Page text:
The Daily Dish

A Family Glitch

Former President Barack Obama returned to the White House yesterday for a family reunion of sorts. Surrounded by his former vice-president and a roomful of ardent advocates for the Affordable Care Act (ACA), he basked in their praise of the ACA accomplishment. He touted the ACA’s expansion of coverage, emphasized its importance as a symbol of the road to universal coverage, and then teed up another key moment in the family’s collective efforts: President Biden’s announcement of a fix for the family glitch.

What is the family glitch? Under the ACA, individuals who are not offered “affordable insurance” by their employer qualify for subsidies to buy coverage on the ACA exchanges. Due to some ambiguities in drafting, the Treasury interpreted the requirement to be that employers offer individual coverage that costs less than about 10 percent of their income. It doesn’t restrict family coverage to be under 10 percent of family income; families that are offered any insurance at all are not eligible for the ACA. Under Treasury’s new proposed rules, family members who have to pay more than 10 percent of income will be able to get subsidies under the ACA.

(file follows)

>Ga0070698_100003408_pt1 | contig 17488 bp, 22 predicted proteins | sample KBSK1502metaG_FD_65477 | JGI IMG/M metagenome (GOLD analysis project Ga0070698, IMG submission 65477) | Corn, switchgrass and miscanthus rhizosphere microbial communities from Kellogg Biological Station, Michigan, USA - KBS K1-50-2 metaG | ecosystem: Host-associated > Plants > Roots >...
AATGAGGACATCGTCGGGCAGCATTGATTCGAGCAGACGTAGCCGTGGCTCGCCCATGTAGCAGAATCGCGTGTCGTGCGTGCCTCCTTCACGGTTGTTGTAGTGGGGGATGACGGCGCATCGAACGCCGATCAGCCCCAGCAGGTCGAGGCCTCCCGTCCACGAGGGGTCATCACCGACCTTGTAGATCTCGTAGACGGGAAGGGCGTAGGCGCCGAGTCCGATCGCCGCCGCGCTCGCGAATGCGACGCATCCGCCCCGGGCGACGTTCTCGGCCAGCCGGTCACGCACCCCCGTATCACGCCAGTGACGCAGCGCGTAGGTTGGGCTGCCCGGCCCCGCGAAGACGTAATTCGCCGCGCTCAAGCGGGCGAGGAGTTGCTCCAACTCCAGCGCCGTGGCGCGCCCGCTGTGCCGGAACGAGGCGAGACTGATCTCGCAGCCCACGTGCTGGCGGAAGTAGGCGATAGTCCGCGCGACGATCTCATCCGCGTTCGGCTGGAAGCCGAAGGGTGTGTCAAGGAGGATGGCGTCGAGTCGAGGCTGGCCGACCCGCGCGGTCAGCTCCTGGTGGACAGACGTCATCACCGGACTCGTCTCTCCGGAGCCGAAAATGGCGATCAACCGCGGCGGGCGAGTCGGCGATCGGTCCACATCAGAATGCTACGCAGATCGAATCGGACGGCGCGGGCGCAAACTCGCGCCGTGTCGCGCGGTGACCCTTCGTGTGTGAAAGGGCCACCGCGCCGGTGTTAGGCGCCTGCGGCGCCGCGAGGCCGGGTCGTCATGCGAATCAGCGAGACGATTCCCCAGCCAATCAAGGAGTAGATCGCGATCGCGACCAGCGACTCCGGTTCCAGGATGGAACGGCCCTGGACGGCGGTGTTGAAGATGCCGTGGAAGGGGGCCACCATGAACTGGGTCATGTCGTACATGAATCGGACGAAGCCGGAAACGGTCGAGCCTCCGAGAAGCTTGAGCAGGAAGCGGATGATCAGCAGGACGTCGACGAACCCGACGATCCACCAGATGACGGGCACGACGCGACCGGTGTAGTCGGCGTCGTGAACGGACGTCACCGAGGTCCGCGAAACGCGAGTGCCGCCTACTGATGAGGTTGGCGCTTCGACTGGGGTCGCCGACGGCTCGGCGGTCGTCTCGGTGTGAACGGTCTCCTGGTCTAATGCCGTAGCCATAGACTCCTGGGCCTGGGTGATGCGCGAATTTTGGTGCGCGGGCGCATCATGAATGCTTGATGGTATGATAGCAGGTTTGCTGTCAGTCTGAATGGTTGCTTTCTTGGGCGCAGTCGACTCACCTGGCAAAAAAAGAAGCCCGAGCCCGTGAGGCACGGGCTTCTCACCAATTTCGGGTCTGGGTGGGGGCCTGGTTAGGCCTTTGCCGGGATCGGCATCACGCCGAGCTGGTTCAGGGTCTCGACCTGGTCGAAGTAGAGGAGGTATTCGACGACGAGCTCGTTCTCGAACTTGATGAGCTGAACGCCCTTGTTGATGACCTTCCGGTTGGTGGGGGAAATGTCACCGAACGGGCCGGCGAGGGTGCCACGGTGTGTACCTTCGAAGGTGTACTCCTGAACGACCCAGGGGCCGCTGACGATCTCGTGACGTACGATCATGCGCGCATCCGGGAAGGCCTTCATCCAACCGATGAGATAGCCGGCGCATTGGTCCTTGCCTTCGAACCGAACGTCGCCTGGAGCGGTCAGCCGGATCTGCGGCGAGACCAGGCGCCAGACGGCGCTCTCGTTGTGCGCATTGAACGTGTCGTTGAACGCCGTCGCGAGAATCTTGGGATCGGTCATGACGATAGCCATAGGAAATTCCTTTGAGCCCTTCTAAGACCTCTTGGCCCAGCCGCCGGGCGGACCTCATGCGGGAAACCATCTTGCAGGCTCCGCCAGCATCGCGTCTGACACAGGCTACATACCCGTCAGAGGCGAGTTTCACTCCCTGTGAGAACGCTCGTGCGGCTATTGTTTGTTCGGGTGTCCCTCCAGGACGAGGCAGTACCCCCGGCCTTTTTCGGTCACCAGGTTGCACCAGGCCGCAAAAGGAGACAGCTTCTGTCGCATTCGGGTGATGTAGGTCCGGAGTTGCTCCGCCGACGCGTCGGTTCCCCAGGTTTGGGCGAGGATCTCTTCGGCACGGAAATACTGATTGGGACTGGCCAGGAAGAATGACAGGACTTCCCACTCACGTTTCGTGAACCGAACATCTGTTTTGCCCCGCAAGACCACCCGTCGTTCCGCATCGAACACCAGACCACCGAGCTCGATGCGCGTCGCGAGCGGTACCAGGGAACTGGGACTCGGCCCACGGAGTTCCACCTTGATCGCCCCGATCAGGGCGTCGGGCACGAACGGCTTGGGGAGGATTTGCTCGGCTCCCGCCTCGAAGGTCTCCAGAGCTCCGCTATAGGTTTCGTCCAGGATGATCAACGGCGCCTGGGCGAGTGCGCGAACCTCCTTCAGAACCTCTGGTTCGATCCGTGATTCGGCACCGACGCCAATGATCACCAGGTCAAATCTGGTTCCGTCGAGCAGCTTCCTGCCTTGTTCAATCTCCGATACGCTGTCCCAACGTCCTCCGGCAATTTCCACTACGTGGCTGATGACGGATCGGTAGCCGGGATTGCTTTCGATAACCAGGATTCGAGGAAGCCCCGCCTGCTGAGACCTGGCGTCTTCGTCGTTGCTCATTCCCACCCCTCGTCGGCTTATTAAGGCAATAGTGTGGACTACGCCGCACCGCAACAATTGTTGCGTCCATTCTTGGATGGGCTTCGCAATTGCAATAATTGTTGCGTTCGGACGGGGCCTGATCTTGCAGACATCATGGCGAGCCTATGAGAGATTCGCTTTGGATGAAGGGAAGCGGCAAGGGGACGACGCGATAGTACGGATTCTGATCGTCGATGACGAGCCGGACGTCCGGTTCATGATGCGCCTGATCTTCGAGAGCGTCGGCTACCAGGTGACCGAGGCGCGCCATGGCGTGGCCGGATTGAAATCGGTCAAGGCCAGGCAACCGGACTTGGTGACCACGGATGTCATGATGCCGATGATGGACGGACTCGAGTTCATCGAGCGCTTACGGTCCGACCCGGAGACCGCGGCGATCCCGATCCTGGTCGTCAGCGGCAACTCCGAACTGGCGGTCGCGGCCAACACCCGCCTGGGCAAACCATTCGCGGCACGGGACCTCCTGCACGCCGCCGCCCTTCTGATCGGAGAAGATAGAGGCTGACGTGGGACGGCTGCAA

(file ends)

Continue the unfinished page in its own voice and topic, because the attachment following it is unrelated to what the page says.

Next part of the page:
The family glitch is not a recent discovery. AAF wrote about it as early as 2014. At present, it affects roughly 5 million Americans. The proposed Treasury rule is expected to shift 1 million people out of employer insurance and to bring 200,000 uninsured individuals into coverage.

All of which raises a single question: If the family glitch is such a big deal, and if it can be easily rectified by a Treasury rulemaking, why didn’t President Obama and Vice President Biden fix it a decade ago?

Oh, and there are a few corollary questions as well. Is it really worth throwing a family reunion and pulling in Barack Obama for an action that will raise the ACA’s taxpayer tab, lead to roughly a million people losing their employer-sponsored insurance, and on net cover only 200,000 more Americans? That seems like a family glitch.


Fact of the Day

Based on 2021 import figures, Russia was the 18th largest trading partner of the United States.

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